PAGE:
Johnson's up-and-down Ashes defined his career
PERTH: Australia's Mitchell Johnson, who retired from international cricket on Tuesday, was an enigmatic player who veered between being the most intimidating fast bowler in the game and a figure of fun lampooned for his inaccuracy.
At his full flowing best, which came in the first two years of his test career and the golden season of 2013-14, he got such pace and swing on the ball with his left-arm slingshot delivery that he became virtually unplayable.
It is those destructive, match-turning spells of raw pace that will be remembered best, not least by the batsmen who had the misfortune of facing them.
While he enjoyed great success against South Africa, both home and away, contributions to the Ashes will always define the careers of Australia's players and Johnson's experiences against England illustrated his fluctuating fortunes.
Coming off a brilliant tour of South Africa that went a long way to earning him his first ICC Player of the Year award, Johnson took 20 wickets in his first Ashes series in 2009.
There was a hint of troubles to come at Lord's, however, where he gave up 11 boundaries in his first eight overs as England headed towards their first Ashes win at the ground since 1934.
The 2-1 series defeat reduced Johnson to tears and before the 2010-11 Ashes, he was full of talk of revenge on the English and having banished his demons.
In the first test, however, he finished with figures of 0-170 as England batted for two days to rescue a draw.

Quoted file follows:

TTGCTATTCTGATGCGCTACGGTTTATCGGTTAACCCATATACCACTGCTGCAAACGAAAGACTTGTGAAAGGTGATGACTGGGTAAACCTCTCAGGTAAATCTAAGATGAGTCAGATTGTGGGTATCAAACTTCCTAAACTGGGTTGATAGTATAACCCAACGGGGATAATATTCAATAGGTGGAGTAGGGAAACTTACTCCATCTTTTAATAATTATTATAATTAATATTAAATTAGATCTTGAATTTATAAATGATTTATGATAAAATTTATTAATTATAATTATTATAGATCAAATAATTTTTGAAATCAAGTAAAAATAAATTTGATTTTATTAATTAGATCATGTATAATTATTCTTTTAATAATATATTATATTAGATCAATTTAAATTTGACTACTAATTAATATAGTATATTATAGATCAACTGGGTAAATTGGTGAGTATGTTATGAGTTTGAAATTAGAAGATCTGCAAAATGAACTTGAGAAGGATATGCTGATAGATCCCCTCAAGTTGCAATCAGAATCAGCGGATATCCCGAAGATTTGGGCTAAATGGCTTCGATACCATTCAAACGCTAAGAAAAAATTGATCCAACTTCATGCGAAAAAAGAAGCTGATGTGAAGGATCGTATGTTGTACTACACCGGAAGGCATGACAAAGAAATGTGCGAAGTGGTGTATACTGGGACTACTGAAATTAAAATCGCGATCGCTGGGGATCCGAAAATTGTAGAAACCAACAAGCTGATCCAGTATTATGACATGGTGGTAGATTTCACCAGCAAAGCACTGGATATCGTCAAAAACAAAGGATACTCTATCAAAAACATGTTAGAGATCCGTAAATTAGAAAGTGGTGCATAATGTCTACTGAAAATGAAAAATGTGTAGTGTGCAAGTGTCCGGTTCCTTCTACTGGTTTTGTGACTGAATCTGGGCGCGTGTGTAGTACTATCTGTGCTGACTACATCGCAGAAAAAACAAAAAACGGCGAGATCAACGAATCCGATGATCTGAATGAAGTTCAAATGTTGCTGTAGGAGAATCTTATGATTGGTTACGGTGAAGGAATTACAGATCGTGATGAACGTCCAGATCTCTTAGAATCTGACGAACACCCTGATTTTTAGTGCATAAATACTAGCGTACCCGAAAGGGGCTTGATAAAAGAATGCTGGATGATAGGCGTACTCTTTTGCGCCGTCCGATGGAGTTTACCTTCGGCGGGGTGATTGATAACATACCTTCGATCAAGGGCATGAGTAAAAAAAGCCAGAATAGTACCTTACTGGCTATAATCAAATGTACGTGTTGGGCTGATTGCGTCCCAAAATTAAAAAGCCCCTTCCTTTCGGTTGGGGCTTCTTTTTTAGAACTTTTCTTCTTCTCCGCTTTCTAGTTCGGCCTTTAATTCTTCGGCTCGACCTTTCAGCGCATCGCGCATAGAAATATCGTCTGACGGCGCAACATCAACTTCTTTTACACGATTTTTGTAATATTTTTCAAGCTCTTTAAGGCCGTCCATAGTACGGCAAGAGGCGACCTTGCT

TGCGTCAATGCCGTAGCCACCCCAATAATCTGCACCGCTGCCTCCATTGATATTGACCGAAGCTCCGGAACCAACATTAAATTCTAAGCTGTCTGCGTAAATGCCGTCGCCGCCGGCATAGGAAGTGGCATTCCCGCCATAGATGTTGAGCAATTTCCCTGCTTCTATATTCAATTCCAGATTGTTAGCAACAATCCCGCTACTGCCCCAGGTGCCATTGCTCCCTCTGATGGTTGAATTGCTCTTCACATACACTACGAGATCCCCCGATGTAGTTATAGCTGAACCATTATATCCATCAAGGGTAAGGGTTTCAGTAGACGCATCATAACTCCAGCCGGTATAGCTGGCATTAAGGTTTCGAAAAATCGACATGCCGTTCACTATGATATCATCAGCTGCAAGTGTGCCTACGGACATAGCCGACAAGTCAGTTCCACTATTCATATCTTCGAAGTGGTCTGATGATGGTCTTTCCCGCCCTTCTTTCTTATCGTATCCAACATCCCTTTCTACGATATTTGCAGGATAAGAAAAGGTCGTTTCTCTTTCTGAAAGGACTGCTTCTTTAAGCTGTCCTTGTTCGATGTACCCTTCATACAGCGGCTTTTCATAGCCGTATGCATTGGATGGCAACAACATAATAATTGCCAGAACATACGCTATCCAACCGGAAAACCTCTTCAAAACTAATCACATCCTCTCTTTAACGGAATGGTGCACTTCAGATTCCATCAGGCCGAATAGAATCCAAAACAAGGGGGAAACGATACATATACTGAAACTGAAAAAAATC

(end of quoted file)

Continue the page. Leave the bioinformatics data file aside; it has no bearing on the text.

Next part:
Dropped for the innings defeat in the second test Adelaide, he returned in Perth where he had the sort of impact that explains why the selectors came back to him time and again.
Australia had all but given up on the Ashes after England bowled them out for 268 on day one but Johnson was reborn as a test bowler on day two and skittled England's top order.
Johnson finished with 6-38, added three more wickets in the second innings and the series was levelled at 1-1. It was the last Ashes test Australia would win before Mitchell's second rebirth at the Gabba in 2013.
In between, came the pasting in the final two tests of that series, during which England's Barmy Army of fans rejoiced in a lengthy repertoire of songs deriding Johnson.
The lampooning was especially cruel because for all the biker moustaches, tattoos and scary bouncers, Johnson remained a quiet and introspective man off the pitch.
Dropped for the 2013 series in England, he returned to the Ashes fray after showing a return to form in one-day cricket. No one could expect what was to come.
His first few overs in the opening test at the Gabba were erratic but he then summoned up a barrage of venomous bouncers that put real fear into the eyes of the English batsmen, whipped up the crowd and turned the series irrevocably to the home side.
He took 37 wickets in all -- nine in Brisbane, eight in Adelaide, six in Perth, eight in Melbourne and six in Sydney as the English, strong favourites for a fourth successive Ashes triumph, were swept 5-0.
His brilliant season, which was to earn him a second ICC Player of the Year award, continued in Australia's 2-1 series win in South Africa, where he took another 22 wickets.
Johnson's 59 wickets over the two series came at an average of 15.23 and if he never reached such heights again, it ensured he would be able to walk away from test cricket on his own terms at a time of his own choosing.